But the art of the thank you note should never die. If you have a job interview, or if you’re visiting clients or meeting new business partners—especially if you want the job, or the contract or deal—take the time to write a note. You’ll differentiate yourself by doing so and it will reflect well on your company too. (more…)
April 16 2012
Advertising & Branding
William Feinstein of Planet Honda says iPhone traffic to his site quadrupled after he advertised on Pandora.
The music was pumping and the finger food laid out in abundance one recent evening in a subterranean Manhattan bar, as executives of Pandora Media, the Internet radio service, mingled with some of their most prized new advertisers.
Most of the clients, however, were not representing big corporate accounts or multimillion-dollar national campaigns, but rather local businesses whose budget might top off at $20,000 a month. Yet they are the focus of one of Pandora’s most important new corporate strategies as it competes with terrestrial broadcasters for a chunk of radio’s $17 billion ad market.
Pandora’s pitch to advertisers is that its technology can cater to consumers with far greater precision than radio — it can pinpoint listeners by age and sex, ZIP code or even musical taste — and that as it grows, Pandora will effectively be the top station in many cities.
“A dollar spent on Pandora is better than a dollar spent on terrestrial radio,” said Tim Westergren, the company’s founder and chief strategy officer, nearly shouting at a corner table to be heard above the din of his party.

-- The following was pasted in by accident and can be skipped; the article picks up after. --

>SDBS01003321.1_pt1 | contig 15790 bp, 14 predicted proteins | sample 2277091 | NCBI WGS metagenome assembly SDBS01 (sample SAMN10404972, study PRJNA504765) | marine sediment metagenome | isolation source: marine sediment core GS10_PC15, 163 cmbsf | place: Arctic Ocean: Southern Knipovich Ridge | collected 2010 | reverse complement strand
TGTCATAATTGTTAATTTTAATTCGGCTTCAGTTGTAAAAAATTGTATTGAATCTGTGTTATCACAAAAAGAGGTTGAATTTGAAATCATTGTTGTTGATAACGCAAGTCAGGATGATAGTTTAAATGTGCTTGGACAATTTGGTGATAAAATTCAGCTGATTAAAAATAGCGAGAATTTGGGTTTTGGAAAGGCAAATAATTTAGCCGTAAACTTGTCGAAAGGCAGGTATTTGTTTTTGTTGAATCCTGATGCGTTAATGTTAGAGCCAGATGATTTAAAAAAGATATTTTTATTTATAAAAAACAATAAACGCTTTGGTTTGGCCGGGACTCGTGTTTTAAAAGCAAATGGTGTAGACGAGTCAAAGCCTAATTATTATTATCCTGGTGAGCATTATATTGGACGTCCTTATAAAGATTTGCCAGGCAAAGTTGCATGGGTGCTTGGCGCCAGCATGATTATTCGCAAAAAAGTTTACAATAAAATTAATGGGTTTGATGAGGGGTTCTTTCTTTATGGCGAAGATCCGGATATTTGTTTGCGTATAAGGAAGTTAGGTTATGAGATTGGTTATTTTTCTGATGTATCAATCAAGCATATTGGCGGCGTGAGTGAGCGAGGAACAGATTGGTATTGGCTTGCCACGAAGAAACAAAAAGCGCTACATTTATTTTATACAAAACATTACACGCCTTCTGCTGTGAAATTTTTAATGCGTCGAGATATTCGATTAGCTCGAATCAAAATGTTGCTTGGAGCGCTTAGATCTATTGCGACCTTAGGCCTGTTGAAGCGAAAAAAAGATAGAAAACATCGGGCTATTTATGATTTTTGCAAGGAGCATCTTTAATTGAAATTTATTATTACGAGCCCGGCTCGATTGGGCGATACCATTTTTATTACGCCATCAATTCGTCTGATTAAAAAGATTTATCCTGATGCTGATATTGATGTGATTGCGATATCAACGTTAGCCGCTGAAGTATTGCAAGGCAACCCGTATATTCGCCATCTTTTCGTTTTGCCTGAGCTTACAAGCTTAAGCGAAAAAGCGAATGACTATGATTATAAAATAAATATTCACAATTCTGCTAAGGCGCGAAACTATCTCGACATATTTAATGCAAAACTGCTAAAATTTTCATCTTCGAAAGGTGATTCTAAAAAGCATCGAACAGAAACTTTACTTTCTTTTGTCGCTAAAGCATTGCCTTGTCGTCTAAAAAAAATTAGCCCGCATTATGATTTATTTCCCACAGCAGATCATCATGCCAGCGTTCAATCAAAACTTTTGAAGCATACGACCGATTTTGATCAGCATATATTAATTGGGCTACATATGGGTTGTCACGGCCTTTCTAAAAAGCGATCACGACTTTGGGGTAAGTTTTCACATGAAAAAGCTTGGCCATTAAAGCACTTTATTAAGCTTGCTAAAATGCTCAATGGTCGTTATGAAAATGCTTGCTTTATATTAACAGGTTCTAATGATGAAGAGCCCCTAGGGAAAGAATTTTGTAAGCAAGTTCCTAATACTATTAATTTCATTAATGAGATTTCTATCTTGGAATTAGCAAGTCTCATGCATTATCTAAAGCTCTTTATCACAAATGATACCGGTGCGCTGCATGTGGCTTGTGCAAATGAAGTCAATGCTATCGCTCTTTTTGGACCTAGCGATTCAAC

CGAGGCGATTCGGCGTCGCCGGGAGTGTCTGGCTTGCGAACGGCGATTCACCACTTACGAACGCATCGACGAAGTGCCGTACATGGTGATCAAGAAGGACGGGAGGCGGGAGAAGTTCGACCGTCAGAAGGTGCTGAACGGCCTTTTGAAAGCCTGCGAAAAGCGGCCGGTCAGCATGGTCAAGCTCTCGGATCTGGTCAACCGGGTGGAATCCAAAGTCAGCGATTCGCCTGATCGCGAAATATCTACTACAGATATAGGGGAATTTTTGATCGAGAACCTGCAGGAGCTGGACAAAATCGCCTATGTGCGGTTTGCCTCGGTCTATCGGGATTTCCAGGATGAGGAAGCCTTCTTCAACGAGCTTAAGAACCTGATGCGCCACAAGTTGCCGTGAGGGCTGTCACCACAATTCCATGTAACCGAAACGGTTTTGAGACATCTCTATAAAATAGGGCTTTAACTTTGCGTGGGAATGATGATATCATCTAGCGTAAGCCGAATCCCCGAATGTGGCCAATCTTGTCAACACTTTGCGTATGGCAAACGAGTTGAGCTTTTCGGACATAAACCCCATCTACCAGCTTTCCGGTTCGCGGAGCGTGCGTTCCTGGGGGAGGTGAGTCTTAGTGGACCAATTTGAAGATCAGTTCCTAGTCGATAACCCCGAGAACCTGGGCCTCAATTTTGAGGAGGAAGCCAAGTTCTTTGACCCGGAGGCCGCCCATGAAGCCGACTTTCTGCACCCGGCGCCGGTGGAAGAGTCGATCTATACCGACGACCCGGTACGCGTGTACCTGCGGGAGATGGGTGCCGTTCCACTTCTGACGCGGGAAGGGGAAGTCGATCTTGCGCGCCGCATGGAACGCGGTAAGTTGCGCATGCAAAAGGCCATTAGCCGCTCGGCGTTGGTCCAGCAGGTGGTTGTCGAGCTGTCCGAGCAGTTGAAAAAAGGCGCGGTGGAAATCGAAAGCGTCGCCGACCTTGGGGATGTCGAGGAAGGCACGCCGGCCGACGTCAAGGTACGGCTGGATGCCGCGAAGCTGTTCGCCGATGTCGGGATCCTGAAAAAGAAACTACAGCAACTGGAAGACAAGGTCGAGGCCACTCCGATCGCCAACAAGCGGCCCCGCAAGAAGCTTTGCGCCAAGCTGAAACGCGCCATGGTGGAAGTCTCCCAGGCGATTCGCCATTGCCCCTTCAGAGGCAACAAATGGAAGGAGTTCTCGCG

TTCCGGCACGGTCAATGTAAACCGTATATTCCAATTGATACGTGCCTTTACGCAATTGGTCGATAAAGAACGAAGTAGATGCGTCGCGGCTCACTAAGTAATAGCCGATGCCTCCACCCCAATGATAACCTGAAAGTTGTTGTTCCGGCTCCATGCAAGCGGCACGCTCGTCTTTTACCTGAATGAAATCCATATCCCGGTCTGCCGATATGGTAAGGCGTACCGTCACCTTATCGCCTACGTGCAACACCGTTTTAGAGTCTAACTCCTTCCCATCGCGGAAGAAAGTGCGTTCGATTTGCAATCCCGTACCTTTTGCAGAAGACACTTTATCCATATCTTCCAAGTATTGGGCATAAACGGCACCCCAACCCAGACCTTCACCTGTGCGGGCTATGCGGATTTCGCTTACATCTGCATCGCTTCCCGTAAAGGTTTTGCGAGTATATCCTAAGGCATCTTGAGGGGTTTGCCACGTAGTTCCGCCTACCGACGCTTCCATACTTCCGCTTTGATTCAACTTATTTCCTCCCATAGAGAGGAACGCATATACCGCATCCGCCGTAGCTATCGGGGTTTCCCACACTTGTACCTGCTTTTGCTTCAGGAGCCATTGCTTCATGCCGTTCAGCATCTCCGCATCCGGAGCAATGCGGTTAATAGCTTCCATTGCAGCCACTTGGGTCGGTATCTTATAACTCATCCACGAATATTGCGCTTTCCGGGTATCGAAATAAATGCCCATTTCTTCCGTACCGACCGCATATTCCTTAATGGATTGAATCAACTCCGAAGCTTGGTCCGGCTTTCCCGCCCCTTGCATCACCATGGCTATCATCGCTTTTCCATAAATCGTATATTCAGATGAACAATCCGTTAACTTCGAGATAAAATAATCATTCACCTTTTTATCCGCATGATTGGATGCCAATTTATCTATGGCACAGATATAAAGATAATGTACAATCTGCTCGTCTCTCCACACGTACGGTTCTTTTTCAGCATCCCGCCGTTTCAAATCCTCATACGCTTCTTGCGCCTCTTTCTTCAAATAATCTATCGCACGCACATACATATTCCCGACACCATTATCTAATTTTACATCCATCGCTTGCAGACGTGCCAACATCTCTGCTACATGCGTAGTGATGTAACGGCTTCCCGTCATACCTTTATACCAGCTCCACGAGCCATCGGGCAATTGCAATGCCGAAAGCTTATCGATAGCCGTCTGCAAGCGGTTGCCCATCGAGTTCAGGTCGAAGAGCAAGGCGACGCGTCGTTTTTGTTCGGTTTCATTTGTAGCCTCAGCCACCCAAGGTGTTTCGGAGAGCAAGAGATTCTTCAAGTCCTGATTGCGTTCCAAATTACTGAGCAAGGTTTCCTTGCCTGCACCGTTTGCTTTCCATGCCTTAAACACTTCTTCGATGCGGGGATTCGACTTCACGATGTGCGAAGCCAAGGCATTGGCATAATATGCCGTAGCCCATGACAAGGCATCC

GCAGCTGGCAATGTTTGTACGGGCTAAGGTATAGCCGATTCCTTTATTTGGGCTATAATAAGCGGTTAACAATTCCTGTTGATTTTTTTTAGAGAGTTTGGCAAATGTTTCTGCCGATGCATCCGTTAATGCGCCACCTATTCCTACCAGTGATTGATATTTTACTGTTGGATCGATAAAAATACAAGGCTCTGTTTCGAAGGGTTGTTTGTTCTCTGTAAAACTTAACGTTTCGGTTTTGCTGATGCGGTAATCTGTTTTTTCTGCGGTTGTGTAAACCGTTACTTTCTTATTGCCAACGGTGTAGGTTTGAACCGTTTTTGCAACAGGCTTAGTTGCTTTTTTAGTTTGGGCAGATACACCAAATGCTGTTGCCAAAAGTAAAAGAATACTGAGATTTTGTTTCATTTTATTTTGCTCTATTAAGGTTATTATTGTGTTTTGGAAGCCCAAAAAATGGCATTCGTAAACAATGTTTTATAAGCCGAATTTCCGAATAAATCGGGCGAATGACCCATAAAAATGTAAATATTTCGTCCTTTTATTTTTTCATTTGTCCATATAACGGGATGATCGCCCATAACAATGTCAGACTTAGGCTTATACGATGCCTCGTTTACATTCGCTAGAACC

Competing head-to-head with terrestrial radio’s armies of local sales staff members will not be easy. But for Pandora, increasing ad revenue is essential.
The service went online in 2005, streaming free music tailored to listeners’ tastes, and its growth has been explosive. In the last two years, it has gone from 45 million to 125 million registered users, and its revenue has increased from $55 million to $274 million, the vast majority of it from advertising (it also sells ad-free access for $36 a year). In March, Pandora streamed a billion hours of music. (more…)
Information We Find Relevant
- May 2013
- April 2013
- March 2013
- February 2013
- January 2013
- December 2012
- November 2012
- October 2012
- September 2012
- August 2012
- July 2012
- June 2012
- May 2012
- April 2012
- March 2012
- February 2012
- January 2012
- December 2011
- November 2011
- October 2011
- September 2011
- August 2011
- July 2011
- June 2011
- May 2011
- April 2011
- March 2011
- February 2011
- January 2011
- December 2010
- November 2010
- October 2010
- September 2010